Exemptions play a large role in what property you get to keep in a Chapter 7 bankruptcy. It pays to do some research and planning before you file for bankruptcy, so you can maximize your exemptions. Make a list of your property, determine which set of exemptions you can use, and then figure out the best way to use the available exemptions so you can keep valuable property. Here's how.
The first step is to itemize all your property that will become part of the bankruptcy estate. This includes real estate and all personal property. Start with the big items like a primary residence, rental and vacation properties, cars and trucks, and readily available liquid assets like cash, stocks, and bonds.
Then list all household items including furniture, TV's and other electronics, appliances, clothing and anything else that may be perceived by the trustee to have any value.
Once you've got a list of all your real and personal property, list the items in order of importance. For many people, their house and cars will be at the top of the list. But you might also include a family heirloom, or a piece of property that is important to your home business, for example.
Each state has a list of exemptions. Some states allow you to choose between the state exemptions or a list of federal bankruptcy exemptions. If you use your state exemptions, you can also use another list of federal nonbankruptcy exemptions.
To learn which exemption schemes you may use, and to find your state exemptions or the federal bankruptcy and nonbankruptcy exemptions, go to our Bankruptcy Exemptions topic area.
If your state law allows you to choose the federal bankruptcy exemptions, include two columns next to your list of property: one for the state exemption values and one for the federal values.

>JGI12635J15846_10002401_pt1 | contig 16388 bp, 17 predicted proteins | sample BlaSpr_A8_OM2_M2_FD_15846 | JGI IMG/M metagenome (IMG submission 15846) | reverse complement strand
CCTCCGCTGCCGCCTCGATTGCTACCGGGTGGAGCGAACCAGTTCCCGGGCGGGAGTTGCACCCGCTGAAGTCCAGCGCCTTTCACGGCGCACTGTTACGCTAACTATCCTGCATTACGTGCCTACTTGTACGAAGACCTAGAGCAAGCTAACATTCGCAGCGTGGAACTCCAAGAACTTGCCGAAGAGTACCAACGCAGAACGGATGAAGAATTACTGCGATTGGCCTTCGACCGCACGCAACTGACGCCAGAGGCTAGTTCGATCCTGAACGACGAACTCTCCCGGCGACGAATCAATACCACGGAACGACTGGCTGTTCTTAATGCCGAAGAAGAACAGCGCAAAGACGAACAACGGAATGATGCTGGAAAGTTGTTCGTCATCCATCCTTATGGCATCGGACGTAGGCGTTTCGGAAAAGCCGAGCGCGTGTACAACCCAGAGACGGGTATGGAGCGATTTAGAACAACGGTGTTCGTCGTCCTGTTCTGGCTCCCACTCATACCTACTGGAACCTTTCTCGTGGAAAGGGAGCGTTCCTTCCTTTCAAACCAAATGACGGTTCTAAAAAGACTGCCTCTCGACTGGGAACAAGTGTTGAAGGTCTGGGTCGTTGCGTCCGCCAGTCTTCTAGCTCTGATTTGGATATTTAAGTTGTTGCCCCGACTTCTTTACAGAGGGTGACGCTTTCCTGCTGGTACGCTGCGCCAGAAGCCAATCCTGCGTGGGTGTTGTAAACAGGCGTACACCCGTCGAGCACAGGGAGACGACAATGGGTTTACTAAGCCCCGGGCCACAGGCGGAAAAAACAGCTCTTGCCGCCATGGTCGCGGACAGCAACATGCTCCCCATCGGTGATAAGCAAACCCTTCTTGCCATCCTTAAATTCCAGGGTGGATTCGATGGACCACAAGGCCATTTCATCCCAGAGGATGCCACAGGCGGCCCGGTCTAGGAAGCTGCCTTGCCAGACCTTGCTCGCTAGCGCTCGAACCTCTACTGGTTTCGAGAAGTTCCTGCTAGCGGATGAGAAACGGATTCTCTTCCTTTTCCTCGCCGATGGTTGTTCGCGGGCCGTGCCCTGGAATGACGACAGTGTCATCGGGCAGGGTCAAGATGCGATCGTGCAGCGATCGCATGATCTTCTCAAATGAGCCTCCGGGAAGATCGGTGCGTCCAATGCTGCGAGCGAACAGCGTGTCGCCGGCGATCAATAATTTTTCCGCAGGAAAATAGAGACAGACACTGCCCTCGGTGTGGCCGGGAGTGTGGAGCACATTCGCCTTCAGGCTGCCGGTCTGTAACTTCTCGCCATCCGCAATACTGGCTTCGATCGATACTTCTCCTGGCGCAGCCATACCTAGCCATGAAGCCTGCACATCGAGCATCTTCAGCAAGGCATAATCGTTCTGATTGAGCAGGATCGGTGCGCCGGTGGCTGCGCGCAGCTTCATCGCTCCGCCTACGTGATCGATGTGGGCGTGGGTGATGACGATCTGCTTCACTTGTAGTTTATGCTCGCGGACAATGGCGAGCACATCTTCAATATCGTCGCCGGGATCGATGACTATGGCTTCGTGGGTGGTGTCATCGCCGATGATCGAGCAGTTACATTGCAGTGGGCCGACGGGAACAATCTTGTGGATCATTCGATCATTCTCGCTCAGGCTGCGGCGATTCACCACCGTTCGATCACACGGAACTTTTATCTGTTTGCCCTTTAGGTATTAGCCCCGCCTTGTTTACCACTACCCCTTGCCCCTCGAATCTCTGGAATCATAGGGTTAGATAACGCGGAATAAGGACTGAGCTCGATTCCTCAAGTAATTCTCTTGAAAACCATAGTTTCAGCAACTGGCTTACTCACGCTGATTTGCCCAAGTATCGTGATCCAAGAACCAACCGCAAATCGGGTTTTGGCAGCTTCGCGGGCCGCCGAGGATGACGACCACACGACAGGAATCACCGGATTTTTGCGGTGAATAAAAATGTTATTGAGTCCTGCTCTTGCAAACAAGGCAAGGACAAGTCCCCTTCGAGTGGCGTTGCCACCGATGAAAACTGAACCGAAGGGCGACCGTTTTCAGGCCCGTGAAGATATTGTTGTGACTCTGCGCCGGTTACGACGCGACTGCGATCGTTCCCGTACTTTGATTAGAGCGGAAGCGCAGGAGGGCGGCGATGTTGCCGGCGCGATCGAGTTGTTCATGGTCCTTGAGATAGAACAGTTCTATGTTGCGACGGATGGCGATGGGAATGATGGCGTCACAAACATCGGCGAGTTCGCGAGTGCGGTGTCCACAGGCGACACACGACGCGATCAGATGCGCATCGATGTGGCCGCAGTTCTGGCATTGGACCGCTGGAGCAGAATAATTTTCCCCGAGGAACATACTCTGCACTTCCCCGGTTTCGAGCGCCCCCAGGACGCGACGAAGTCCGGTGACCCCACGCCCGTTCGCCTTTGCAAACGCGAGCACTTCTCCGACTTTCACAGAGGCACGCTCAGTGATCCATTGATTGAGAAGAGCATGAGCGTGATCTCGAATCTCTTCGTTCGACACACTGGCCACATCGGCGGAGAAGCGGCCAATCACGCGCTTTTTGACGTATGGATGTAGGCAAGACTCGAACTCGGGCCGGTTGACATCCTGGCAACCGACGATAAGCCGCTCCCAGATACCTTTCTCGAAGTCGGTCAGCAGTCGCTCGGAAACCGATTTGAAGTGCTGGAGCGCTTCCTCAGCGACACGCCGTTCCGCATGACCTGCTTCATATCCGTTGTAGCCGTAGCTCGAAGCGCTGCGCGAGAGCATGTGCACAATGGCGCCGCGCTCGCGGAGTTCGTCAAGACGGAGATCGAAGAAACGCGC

Against each item in your list, figure out if there is a specific exemption protecting it, and if so, what the amount is. Or determine if a general exemption, like "household furnishings," would cover it. Also, find out if your state has an available wildcard exemption to cover items not protected by specific or general exemptions. Some states, and the federal bankruptcy exemptions, allow you to use a portion of any unused homestead exemption to exempt other property.
This is where your planning comes in. Figure out how to best use wildcard exemptions so that you can keep the property you need. Similarly, if your exemptions allow you to protect up to a certain value for household items, for example, you can determine which items to protect. Play around with the numbers to maximize your exemptions. If you have a choice between state or federal exemptions, see which scheme protects more of your important property. Keep in mind that you want to focus on protecting the items at the top of your list first.
To learn more about what happens to your property in bankruptcy, check out the following articles: